Top Forex Market Movers of the Week (Jan. 4-8, 2016)

The forex trading week has come and gone. Time to take a look at the currencies and/or currency pairs that were on the move and what moved them. Were you able to profit from any of this week’s top movers?

Top Forex Weekly Movers (Jan. 4-8, 2016)

Top Forex Weekly Movers (Jan. 4-8, 2016)

Based on the above table, the main themes for this forex trading week were Aussie and Kiwi weakness to the safe-haven currencies, particularly the Japanese yen. Let’s see what was driving forex price action this week, shall we?

Global Equities Rout

  • Shanghai Composite (SSEC) down by 9.97% for the week
  • Japan’s Nikkei 225 (N225) is down by 7.02% for the week
  • Hong Kong’s Hang Seng (HSI) is down by 6.67% for the week
  • FTSEurofirst 300 (FTEU3) is down by 6.74% for the week
  • DAX (GDAXI) is down by 8.32% for the week  
  • DOW (DJI) is down by 6.19% for the week
  • S&P 500 (SPX) is down by 5.96% for the week

Global equities were in full retreat during the trading week, with Chinese equities leading the way. The Shanghai Composite index was down by a stunning 9.97% for the week after triggering China’s so-called circuit-breaker on two separate occasions, with the Thursday circuit-break being triggered after just 15 minutes of trading.

Oh, for those who are not familiar with the so-called circuit-breaker, it’s basically a set of rules and measures meant to stop panic selling. It was introduced back in December 2015 in the wake of the massive Chinese stock market meltdown of 2015, and was finally used for the first time this week. Anyhow, the circuit breaker was suspended and the peg on the yuan was raised, resulting in a slight recovery in sentiment during Friday’s Asian forex session.

That didn’t take away from the horrible performance in global equities, however. Hong Kong’s Hang Seng was down by 6.67% for the week, which is the worst weekly loss in four years. The pan-European FTSEurofirst 300 was down by 6.74% for the week, which is the heaviest weekly loss since August 2011. The DOW and S&P 500, meanwhile, were respectively down by 6.19% and 5.96% for the week. And both U.S. indices had the biggest ever start-of-the-year weekly drop in recorded history.

With risk aversion of historic, godzilla-like proportions (I’m exaggerating a bit, obviously) prevailing throughout the week, the higher-yielding currencies (AUD, NZD, CAD, GBP) were naturally and easily drowned by a torrent of capitals flows to the safe-haven currencies (JPY, CHF, USD). And the Aussie and the Kiwi were particularly vulnerable because of their close trade relations with China (to the point of being semi-dependent), with around 36% of Australian exports and about 20% of New Zealand’s total exports going to China.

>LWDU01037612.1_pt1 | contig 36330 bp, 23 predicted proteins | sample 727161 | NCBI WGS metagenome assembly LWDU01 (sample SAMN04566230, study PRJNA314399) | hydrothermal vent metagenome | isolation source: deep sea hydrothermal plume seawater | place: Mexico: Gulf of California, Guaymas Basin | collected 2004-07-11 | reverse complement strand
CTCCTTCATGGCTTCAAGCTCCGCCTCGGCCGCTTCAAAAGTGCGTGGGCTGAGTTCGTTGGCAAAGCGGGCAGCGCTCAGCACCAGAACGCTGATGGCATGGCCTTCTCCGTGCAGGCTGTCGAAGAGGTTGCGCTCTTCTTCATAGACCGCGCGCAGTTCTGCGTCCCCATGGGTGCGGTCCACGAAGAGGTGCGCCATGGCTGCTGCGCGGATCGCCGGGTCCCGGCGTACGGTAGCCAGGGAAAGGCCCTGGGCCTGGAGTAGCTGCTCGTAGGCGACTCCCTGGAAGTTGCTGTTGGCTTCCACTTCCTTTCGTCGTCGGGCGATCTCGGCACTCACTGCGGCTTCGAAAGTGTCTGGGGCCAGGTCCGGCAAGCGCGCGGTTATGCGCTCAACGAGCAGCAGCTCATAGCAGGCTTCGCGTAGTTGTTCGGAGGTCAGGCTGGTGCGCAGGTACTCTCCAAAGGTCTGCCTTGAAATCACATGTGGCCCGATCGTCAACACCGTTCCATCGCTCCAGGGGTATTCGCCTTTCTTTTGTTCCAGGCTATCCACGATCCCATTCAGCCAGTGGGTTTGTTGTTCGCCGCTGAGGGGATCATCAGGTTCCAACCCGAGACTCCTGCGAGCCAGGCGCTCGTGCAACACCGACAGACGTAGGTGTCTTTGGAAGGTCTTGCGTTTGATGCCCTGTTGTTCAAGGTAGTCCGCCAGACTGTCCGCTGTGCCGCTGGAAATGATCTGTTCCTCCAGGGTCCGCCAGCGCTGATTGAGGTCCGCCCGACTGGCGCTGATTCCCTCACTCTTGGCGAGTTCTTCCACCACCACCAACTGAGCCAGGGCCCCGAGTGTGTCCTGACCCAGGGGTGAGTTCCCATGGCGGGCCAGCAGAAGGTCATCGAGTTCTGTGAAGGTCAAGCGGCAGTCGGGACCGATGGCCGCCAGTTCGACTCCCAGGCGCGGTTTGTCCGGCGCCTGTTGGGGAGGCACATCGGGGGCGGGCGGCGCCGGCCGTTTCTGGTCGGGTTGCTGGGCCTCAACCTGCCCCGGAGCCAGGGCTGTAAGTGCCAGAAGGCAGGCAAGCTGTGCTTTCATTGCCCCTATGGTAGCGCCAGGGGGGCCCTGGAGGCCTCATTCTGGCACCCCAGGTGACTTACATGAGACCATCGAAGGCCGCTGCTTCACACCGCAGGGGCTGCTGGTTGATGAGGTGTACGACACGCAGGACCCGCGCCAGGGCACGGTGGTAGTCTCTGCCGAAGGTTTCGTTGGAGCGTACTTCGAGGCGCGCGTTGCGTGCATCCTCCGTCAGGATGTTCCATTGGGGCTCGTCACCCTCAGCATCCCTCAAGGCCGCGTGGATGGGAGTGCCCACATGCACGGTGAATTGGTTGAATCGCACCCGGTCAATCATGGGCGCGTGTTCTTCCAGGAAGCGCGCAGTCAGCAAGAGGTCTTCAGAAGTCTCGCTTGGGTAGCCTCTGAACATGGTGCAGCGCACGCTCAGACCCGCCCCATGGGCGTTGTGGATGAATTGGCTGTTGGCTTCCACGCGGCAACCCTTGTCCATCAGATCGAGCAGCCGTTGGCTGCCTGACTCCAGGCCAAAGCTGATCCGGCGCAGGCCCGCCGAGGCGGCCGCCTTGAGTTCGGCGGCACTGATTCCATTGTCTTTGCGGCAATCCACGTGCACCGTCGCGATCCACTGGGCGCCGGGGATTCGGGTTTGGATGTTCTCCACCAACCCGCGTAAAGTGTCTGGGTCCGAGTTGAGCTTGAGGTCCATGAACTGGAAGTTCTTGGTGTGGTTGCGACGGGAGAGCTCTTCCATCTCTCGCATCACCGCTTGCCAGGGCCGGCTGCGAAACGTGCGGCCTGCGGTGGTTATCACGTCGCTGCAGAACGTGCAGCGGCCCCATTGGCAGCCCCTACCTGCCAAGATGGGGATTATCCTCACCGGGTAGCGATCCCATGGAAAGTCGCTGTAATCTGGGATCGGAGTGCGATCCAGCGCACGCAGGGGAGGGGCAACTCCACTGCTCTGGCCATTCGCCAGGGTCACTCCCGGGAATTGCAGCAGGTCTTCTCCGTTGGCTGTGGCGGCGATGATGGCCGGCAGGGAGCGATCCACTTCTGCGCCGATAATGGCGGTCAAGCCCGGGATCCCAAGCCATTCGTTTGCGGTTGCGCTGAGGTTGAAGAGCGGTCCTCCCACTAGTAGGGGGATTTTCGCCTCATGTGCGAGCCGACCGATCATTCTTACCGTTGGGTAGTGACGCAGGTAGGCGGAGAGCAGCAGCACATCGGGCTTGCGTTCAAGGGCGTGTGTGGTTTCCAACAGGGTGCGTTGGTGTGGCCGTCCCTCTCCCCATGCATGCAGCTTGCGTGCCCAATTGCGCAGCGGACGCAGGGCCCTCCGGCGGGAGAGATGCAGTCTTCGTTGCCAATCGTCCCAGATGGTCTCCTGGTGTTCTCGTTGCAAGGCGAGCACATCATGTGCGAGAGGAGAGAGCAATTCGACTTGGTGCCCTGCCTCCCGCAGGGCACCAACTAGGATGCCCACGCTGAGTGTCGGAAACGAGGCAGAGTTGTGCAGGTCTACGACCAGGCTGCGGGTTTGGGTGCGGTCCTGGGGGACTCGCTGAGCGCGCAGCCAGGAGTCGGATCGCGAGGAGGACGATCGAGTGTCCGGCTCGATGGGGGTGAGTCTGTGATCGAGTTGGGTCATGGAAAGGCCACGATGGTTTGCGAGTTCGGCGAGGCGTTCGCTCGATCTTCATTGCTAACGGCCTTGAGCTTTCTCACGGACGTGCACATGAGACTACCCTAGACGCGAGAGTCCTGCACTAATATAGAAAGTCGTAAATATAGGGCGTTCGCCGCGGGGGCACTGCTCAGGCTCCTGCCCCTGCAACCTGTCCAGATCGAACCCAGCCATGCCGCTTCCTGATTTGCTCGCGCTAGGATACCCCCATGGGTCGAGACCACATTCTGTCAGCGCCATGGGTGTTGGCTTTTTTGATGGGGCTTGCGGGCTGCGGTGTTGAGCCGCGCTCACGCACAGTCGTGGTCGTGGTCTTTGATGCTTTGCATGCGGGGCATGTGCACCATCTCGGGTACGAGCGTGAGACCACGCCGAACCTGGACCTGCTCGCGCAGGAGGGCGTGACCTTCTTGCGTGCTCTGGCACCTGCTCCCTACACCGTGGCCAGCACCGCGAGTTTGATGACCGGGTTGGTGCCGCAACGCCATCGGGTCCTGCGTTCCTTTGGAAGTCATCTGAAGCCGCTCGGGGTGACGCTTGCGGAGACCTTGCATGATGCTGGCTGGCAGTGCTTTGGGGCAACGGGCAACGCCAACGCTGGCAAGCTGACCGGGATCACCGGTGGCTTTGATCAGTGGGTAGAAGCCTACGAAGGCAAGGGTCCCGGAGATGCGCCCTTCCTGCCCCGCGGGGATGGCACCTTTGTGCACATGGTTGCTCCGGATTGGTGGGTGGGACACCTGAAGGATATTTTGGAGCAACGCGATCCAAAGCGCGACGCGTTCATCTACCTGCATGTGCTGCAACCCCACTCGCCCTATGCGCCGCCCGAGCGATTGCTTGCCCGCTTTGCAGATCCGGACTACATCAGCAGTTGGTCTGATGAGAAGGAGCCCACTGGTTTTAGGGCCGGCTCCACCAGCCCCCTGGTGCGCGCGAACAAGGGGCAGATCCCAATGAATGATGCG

Poor Chinese PMI Readings

  • Caixin/Markit mftg. PMI: 48.2 vs. 48.9 expected, 48.6 previous
  • Caixin/Markit services PMI: 50.2 vs. 52.3 expected, 51.2 previous

The prevailing risk-off sentiment ensured that the Kiwi and the Aussie were under constant pressure, but the charts also show that Aussie and Kiwi pairs spiked lower as a forex reaction to poor readings for China’s manufacturing and services PMI.

NZD/USD 1-hour Forex Chart

NZD/USD 1-hour Forex Chart

AUD/USD 1-hour Forex Chart

AUD/USD 1-hour Forex Chart

China’s manufacturing PMI printed a worse-than-expected reading, indicating that the manufacturing sector’s contraction got even worse. Commentary from the report states that “Total new work continues to fall, while new export work declines for first time in three months” due to “softer domestic and international demand.” Also, manufacturing companies continued downsizing their workforce, which is gonna be bad for an economy that’s trying to shift to a more consumer-driven model. Incidentally, Forex Gump mentioned in one of his recent write-ups that the poor manufacturing PMI reading was probably one of the catalysts that made sentiment on China turn sour.  

As for China’s services PMI, it’s just barely above the 50 neutral mark at 50.2, so the services sector is still expanding, albeit at the lowest in 17 months. The 50.2 reading is also the second lowest reading taken since the November 2005, and was a severe blow to forex traders because the consensus was that it was gonna print an increase over the previous month’s 51.2 reading.

Do you think these catalysts were enough to spark longer-term forex trends? Better keep these market themes in mind when planning your trades for next week!